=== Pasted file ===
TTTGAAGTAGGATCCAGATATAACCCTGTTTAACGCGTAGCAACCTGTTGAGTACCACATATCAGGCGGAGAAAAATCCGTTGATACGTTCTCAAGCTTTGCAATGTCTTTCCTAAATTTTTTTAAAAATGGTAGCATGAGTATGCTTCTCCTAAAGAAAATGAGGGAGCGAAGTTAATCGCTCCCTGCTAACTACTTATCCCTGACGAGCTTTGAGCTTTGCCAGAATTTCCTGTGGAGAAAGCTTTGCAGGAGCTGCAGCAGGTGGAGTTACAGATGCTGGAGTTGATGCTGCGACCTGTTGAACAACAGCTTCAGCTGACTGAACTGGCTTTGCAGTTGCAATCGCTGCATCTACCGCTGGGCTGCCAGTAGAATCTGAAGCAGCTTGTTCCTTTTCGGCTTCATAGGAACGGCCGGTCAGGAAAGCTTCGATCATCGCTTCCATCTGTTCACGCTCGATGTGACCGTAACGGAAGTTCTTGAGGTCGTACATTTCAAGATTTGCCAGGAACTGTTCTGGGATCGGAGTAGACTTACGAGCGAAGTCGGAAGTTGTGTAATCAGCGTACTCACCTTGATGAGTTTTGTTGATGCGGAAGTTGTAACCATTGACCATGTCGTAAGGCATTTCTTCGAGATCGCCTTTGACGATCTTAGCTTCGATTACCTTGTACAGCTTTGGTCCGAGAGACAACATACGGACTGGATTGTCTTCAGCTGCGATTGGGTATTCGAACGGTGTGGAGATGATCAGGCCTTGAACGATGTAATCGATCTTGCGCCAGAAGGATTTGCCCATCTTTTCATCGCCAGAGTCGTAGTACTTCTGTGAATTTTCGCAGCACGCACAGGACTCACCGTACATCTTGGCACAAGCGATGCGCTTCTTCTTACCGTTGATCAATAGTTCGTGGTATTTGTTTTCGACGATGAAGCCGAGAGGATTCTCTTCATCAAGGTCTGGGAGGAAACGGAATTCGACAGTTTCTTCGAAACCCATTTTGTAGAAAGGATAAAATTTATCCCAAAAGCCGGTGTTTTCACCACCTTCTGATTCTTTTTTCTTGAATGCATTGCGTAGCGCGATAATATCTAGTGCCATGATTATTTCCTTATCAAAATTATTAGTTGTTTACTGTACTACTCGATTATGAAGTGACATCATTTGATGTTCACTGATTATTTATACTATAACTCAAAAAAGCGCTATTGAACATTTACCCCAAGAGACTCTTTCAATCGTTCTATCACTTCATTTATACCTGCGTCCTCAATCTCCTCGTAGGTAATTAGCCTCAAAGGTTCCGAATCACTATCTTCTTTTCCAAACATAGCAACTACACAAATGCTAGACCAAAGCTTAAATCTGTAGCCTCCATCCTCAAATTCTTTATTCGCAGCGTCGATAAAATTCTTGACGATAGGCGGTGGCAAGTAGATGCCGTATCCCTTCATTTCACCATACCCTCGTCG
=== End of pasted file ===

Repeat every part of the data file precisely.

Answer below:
TTTGAAGTAGGATCCAGATATAACCCTGTTTAACGCGTAGCAACCTGTTGAGTACCACATATCAGGCGGAGAAAAATCCGTTGATACGTTCTCAAGCTTTGCAATGTCTTTCCTAAATTTTTTTAAAAATGGTAGCATGAGTATGCTTCTCCTAAAGAAAATGAGGGAGCGAAGTTAATCGCTCCCTGCTAACTACTTATCCCTGACGAGCTTTGAGCTTTGCCAGAATTTCCTGTGGAGAAAGCTTTGCAGGAGCTGCAGCAGGTGGAGTTACAGATGCTGGAGTTGATGCTGCGACCTGTTGAACAACAGCTTCAGCTGACTGAACTGGCTTTGCAGTTGCAATCGCTGCATCTACCGCTGGGCTGCCAGTAGAATCTGAAGCAGCTTGTTCCTTTTCGGCTTCATAGGAACGGCCGGTCAGGAAAGCTTCGATCATCGCTTCCATCTGTTCACGCTCGATGTGACCGTAACGGAAGTTCTTGAGGTCGTACATTTCAAGATTTGCCAGGAACTGTTCTGGGATCGGAGTAGACTTACGAGCGAAGTCGGAAGTTGTGTAATCAGCGTACTCACCTTGATGAGTTTTGTTGATGCGGAAGTTGTAACCATTGACCATGTCGTAAGGCATTTCTTCGAGATCGCCTTTGACGATCTTAGCTTCGATTACCTTGTACAGCTTTGGTCCGAGAGACAACATACGGACTGGATTGTCTTCAGCTGCGATTGGGTATTCGAACGGTGTGGAGATGATCAGGCCTTGAACGATGTAATCGATCTTGCGCCAGAAGGATTTGCCCATCTTTTCATCGCCAGAGTCGTAGTACTTCTGTGAATTTTCGCAGCACGCACAGGACTCACCGTACATCTTGGCACAAGCGATGCGCTTCTTCTTACCGTTGATCAATAGTTCGTGGTATTTGTTTTCGACGATGAAGCCGAGAGGATTCTCTTCATCAAGGTCTGGGAGGAAACGGAATTCGACAGTTTCTTCGAAACCCATTTTGTAGAAAGGATAAAATTTATCCCAAAAGCCGGTGTTTTCACCACCTTCTGATTCTTTTTTCTTGAATGCATTGCGTAGCGCGATAATATCTAGTGCCATGATTATTTCCTTATCAAAATTATTAGTTGTTTACTGTACTACTCGATTATGAAGTGACATCATTTGATGTTCACTGATTATTTATACTATAACTCAAAAAAGCGCTATTGAACATTTACCCCAAGAGACTCTTTCAATCGTTCTATCACTTCATTTATACCTGCGTCCTCAATCTCCTCGTAGGTAATTAGCCTCAAAGGTTCCGAATCACTATCTTCTTTTCCAAACATAGCAACTACACAAATGCTAGACCAAAGCTTAAATCTGTAGCCTCCATCCTCAAATTCTTTATTCGCAGCGTCGATAAAATTCTTGACGATAGGCGGTGGCAAGTAGATGCCGTATCCCTTCATTTCACCATACCCTCGTCG